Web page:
Now that the development part of the competition was over, each participant in the jam was expected to play each other’s games, rate them, and provide feedback. I hopped onto my desktop and started checking out the various games. I played a lot of clever implementations of the sacrifice theme: as a game mechanic, as part of a narrative, as the goal for the game…the creativity from the other developers was on full display.
All the while, I kept checking back on my own game. To my surprise, people were not only playing the game…they didn’t completely hate it. Sure, there were critiques on numerous aspects of the game, many of which I was expecting; but there were also plenty of positive comments about some things which they thought I’d done well: the choice of game genre, the incorporation of spellcasting, the visuals and audio… I hadn’t been expecting anything positive, so these comments pleasantly surprised me.
Over the course of the month of December, I continued to play other games (though not as many as I’d have liked, due to work obligations and the holiday season) and give my own ratings and feedback. Other people continued to play my own game and leave their feedback.
At last, at the beginning of January, the ratings period was officially over, and the scores were released for every game. I logged onto the site, and found my results:
With my own numbers known, I went to check on the overall stats for the jam, from which I’d learn how high my score truly was:
There were 2,514 submissions. Of these, 1,494 had received enough ratings (20 or more) to be awarded an official ranking.
Thus, my final placement: 842nd out of 1,494. Right in the middle of the pack.
To me, the final score was both surprising and expected. Expected, because this was within the middling range where I felt I’d wind up with my first-ever game entry. Surprised, because I never expected this flawed, imperfect game to score so highly. It still amazes me even now, as I type this retrospective.
It just goes to show: Never give up, even when all hope seems lost. This adage is a mantra that I try to live by, contending with my bipolar disorder, and time and time again I find it to be a true maxim. With my emotions screaming failure, I persevered and found triumph.
It’s official, now. Having designed, built, and released a video game, one which people were able to play, I am now a video game developer. It feels good to say that, after all the learning and preparation I put in to get to this point.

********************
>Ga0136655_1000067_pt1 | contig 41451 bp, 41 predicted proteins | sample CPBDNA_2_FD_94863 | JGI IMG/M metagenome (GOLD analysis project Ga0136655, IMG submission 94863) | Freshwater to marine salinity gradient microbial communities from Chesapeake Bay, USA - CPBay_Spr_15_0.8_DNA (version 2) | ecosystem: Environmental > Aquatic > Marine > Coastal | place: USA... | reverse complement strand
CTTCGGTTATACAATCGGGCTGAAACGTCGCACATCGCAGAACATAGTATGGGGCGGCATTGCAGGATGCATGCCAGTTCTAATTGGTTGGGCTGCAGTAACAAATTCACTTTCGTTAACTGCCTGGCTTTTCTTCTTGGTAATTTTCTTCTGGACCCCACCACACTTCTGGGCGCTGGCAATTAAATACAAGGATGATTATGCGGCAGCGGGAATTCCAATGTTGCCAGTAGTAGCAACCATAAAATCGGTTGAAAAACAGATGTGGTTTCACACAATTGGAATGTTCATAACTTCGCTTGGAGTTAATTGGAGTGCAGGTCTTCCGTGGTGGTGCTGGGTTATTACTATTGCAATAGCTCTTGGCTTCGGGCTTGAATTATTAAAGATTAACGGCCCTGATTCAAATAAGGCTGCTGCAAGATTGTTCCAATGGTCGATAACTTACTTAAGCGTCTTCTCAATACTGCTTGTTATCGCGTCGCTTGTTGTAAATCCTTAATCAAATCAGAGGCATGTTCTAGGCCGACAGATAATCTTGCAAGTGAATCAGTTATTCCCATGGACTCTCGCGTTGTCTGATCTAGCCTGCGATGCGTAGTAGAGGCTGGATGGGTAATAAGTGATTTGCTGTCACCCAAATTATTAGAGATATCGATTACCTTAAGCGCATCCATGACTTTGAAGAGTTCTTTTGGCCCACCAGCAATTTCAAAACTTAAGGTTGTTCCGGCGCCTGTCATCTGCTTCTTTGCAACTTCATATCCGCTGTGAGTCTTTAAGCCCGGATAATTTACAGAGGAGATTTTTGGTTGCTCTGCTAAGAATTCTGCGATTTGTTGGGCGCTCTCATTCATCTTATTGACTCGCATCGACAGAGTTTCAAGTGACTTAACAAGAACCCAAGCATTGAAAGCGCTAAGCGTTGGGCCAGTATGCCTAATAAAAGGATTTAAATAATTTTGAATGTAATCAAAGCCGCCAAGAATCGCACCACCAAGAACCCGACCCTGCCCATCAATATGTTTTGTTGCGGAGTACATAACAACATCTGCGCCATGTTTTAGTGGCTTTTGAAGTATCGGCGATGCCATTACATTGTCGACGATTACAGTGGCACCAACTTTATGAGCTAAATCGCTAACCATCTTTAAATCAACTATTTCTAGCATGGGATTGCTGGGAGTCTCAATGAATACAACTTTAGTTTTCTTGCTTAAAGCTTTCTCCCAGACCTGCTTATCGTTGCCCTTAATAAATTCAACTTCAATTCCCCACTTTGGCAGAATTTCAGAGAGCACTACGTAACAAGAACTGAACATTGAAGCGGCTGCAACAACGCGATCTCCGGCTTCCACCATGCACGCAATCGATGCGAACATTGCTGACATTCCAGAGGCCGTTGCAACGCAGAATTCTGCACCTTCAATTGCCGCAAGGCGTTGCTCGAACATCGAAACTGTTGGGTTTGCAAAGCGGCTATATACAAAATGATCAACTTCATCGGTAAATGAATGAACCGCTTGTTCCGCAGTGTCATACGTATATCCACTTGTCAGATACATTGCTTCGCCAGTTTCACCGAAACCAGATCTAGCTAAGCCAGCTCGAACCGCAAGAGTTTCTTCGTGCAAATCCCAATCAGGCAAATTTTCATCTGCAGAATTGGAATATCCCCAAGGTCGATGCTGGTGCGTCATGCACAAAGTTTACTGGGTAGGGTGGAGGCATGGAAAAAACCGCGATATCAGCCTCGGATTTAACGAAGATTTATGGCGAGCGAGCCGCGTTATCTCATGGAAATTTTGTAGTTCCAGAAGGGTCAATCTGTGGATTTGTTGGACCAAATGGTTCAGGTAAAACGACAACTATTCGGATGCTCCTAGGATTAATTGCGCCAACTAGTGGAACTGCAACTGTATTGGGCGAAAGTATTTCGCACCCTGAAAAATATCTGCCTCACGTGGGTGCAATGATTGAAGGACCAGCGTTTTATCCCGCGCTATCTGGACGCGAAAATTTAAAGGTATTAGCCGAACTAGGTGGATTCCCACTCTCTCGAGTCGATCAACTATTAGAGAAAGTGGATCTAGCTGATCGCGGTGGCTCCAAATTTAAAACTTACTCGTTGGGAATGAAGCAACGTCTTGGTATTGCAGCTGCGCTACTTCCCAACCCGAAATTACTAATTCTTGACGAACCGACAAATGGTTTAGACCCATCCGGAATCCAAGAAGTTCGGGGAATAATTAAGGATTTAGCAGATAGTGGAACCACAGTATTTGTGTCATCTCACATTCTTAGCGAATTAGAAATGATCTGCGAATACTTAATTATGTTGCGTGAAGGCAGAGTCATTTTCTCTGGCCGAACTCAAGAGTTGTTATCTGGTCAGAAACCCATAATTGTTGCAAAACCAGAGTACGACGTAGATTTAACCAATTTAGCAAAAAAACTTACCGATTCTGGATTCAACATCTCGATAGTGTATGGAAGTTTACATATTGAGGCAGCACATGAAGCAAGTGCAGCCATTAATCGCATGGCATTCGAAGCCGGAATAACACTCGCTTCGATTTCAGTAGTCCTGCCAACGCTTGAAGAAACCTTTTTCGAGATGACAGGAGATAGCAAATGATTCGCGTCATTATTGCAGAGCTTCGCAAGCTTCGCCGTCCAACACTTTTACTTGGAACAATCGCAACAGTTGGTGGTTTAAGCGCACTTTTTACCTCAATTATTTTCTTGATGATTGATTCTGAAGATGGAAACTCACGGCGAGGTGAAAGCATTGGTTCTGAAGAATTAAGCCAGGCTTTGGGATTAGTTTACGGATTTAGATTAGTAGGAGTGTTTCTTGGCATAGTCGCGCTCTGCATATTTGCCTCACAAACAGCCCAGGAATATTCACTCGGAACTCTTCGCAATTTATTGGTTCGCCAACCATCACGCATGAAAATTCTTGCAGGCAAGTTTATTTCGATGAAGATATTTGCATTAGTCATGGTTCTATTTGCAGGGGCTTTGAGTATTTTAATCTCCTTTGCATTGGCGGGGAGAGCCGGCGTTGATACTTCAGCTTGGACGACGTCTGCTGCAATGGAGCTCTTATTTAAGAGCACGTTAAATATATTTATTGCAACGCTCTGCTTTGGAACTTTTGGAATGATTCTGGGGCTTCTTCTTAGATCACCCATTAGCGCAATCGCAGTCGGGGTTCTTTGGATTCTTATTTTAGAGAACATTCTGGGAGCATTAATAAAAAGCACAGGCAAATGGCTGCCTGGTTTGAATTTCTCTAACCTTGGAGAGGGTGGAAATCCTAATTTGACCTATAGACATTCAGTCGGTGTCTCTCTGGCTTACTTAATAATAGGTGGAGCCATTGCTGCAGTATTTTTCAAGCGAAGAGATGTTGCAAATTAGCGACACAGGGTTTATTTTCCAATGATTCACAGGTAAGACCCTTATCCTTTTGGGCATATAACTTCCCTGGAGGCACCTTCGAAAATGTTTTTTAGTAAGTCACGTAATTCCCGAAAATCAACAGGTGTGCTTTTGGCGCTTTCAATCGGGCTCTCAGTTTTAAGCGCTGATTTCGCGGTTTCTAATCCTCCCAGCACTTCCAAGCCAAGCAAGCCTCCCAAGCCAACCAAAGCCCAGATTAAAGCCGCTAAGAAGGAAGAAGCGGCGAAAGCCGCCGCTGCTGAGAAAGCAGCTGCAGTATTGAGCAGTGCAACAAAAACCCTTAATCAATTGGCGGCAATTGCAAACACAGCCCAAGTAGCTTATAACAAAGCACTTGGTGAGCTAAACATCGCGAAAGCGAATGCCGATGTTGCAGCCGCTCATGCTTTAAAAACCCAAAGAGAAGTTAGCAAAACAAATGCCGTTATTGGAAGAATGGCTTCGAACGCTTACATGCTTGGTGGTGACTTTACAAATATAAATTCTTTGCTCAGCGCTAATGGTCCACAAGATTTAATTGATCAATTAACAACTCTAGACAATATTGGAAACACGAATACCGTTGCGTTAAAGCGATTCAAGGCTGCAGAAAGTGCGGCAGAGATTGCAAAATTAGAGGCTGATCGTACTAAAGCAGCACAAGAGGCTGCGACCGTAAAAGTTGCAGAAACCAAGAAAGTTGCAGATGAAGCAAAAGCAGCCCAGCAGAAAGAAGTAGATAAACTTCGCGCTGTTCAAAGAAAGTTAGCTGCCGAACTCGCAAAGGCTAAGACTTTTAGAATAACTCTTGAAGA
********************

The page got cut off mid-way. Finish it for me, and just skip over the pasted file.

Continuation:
Overall, this competition was an incredible experience for me, in many ways. I set out to make my first-ever game, and I not only succeeded, I did better than I expected of my entry. Though I still wish I had been able to release a more polished game, the experience I’ve gained was invaluable, and will prove critical to my future endeavors to publish a full-fledged video game.
Among the things I learned: coding a game engine from scratch is hard. I mean, I knew that, and I knew that the main reason I did build an engine was to learn how things worked from a general perspective, but it gave me a whole new appreciation for the work game engine developers put in to make usable, reliable engines for others to use. Although I like tinkering with systems and how things work under the hood, Sanity Wars drove home a well-worn adage in the games industry: make games, not engines.
I also think I tried too hard to come up with a complex narrative for a game that, ultimately, did not need much narrative involvement. Presenting an allegory of the bipolar struggle may be neat for short stories, but it didn’t translate well into a game. I’m a narrative-oriented person, so I like creating complex narratives; however, by focusing too hard on cleverly implementing sacrifice in Sanity Wars‘ narrative, I instead sacrificed the fun of the game mechanics. In the end, I felt neither the narrative nor the spell sacrifice was well-implemented, and I could have done both more simply by highlighting the sacrificial nature of tying spellcasting to your health.
My goal with taking part in Ludum Dare was to gain experience, and in that regard I achieved success. Most of all, I learned that I can, indeed, create video games, and that this is something I want to keep doing, depression be damned
To put it in a melodramatic way…I faced the Dread Overlord, and conquered him
I am currently working on rebuilding Sanity Wars in Godot, an open-source game engine, and comparing the experience to coding everything by hand. I suspect it might ease many of the pain points I had developing my game and engine.
Why did I choose Godot, over something more familiar to my background, such as PhaserJS? Well, I read plenty of good things about its ease of use, and the node-based architecture is very similar to the structure I used in my own engine. Plus, I thought it’d be nice to have a GUI to work with, instead of coding everything by hand. I plan on releasing the Godot version of Sanity Wars once I’ve finished the port.
The next Ludum Dare is at the end of April. I’ve already made sure to take time off for the dates of that contest. I look forward to taking on whatever challenges it throws my way, with the goal of releasing a more polished game.
As for my dream of making a professional video game? That dream is alive and well, and as I continue to learn and grow my skills, my confidence that this dream can be realized continues to grow. And as long as I keep moving forward, and don’t give up, I have no doubt that one day this will no longer be a dream.
It will be reality.